And of course gothic stories are also often enlightenment stories. The gothic wasn’t even a genre until well after the enlightenment. At first the demon seems strange and scary and unknowable. But once we work out the motivations and the operations of the demon, we often have the key to defeat them.

You could add it to the long list of things we’re blaming on the single episode format, yesterday. But while I’d take away lots of points for poor internal logic I’d add even more points for the series being more about the characters than the sci-fi elements. You pays yer money and you takes yer choice.

Race:

Science fiction has a poor record on race, doesn’t it? But then it also has a poor record on class. In the gleaming future all the manual jobs will be done by robots, with no need of those ignorant plebs hanging around and keeping coal in their holodecks. Teutonic fantasies like Star Wars similarly have little need for such folks. Exceptions like Alien stuck out in my mind at the time.

Michael Hanretty said...
As for a black Doctor, well, I'd be more upset if we had to put up with a Time Lord who wasn't even nominally British.

This may well leave us sounding like the UKIP branch of Who fandom but… yep.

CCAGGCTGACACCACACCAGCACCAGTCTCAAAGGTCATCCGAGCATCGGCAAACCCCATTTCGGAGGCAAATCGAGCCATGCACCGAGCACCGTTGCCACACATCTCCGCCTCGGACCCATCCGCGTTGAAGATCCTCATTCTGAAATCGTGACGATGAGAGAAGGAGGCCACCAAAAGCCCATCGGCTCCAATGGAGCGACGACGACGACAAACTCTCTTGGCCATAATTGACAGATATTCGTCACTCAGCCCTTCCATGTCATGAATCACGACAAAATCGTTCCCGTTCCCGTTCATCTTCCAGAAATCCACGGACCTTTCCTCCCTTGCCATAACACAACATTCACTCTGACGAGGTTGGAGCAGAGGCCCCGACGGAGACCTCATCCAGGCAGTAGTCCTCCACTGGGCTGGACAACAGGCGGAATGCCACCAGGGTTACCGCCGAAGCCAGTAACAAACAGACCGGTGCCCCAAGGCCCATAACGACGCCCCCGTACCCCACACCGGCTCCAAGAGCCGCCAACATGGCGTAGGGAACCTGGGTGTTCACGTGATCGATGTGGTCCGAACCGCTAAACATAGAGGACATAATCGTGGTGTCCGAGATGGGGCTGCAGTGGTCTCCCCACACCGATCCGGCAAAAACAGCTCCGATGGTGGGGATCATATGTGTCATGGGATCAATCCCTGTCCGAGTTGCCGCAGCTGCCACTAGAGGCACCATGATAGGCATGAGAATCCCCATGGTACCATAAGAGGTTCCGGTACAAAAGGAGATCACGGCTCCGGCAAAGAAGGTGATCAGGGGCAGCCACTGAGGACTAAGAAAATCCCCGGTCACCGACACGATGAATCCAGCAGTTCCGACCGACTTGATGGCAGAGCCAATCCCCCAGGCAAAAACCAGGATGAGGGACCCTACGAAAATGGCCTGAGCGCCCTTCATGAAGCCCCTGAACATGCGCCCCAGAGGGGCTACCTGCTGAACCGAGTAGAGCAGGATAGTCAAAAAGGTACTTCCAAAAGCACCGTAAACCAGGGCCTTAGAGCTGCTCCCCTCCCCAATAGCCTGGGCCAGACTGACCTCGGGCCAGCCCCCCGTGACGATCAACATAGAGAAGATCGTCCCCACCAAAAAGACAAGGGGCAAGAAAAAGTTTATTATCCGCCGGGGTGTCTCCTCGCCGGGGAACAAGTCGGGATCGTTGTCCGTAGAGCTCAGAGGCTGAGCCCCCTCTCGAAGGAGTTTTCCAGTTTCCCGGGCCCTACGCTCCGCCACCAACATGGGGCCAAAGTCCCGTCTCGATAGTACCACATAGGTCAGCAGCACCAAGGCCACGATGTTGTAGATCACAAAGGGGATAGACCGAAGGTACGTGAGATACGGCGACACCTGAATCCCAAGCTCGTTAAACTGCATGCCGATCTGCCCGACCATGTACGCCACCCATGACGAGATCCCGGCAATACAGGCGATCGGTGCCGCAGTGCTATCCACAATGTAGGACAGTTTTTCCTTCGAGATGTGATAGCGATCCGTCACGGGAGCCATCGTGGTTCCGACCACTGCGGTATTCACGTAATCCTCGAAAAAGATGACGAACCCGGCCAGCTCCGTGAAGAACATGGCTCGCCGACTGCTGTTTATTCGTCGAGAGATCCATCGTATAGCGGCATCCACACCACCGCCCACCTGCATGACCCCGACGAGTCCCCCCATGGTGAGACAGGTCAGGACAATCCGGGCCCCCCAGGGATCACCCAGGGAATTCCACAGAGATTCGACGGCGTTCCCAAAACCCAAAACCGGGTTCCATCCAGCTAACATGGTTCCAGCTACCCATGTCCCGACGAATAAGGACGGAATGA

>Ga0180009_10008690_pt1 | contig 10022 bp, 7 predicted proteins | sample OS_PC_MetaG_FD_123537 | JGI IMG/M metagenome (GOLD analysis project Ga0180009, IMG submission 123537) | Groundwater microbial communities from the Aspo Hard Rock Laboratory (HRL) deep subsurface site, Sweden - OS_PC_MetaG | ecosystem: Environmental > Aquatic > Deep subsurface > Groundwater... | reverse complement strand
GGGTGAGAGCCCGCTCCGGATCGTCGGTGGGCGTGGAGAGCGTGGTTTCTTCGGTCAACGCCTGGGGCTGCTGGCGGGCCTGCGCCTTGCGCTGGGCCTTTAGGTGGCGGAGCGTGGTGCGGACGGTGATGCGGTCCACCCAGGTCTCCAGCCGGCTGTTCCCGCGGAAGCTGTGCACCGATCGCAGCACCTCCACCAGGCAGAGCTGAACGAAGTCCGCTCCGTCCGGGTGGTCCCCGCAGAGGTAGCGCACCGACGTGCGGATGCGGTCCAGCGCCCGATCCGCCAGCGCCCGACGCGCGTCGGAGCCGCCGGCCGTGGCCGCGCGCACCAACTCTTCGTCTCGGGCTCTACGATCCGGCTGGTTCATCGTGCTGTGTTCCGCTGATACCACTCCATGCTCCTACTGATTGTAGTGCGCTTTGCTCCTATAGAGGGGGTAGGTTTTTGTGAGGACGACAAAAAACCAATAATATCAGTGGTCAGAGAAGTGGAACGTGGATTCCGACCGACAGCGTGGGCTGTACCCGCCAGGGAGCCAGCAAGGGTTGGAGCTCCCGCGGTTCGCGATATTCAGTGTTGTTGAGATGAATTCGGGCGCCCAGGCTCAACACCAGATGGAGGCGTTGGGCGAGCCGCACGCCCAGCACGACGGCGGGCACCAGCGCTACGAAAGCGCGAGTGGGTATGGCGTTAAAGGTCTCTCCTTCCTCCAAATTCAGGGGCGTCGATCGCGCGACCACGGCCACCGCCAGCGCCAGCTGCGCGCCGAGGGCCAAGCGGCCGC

Phil Masters said...
But if the Doctor loved Rose, what the hell was he feeling for Madame de Pompadour? Suddenly, he's just an emotionally incompetent two-timer.

Sexual love isn’t the only form of love, surely? I know plenty of women I love without wanting to get jiggy with, I’d be surprised if the same wasn’t true for you. (Other readers please reverse genders here as necessary.) The old Doctor had a father/ grandfatherly love for his companions. Admittedly it’s more complicated now. The are they? aren’t they? thing has been a staple of many a long-running series. It works because unlike films or novels TV shows don’t have just one closed narrative, and work better creating suggestions in our minds that live on between episodes.

But the are they? aren’t they? thing can work in different ways. With Steed and Mrs. Peel they knew whether they fancied each other or not, but just couldn’t be bothered to tell us. With Mulder and Scully we knew they fancied each other, but trapped as viewers we had no way of telling them. Dr Who has a less defined rule. They’d be best of saying anything between the Doctor and Rose is pure friendship and anything else a product of our dirty minds, despite their frequent innuendo. Whether they are always saying that is another matter. I think it may have been a mistake to allude back to Girl in the Fireplace like they did, comparing Rose to someone the Doctor definitely did fancy.

I also didn’t like the way the Who fandom episode presented coupling up as a cure for all your ills. Shouldn’t Dr Who be suggesting going on a giant space adventure was a cure for all your ills? (I actually don’t mean this as facetiously as I sound.)

Martin Wykes said...

Gavin Burrows said...

This [wanting the Doctor to be British] may well leave us sounding like the UKIP branch of Who fandom but… yep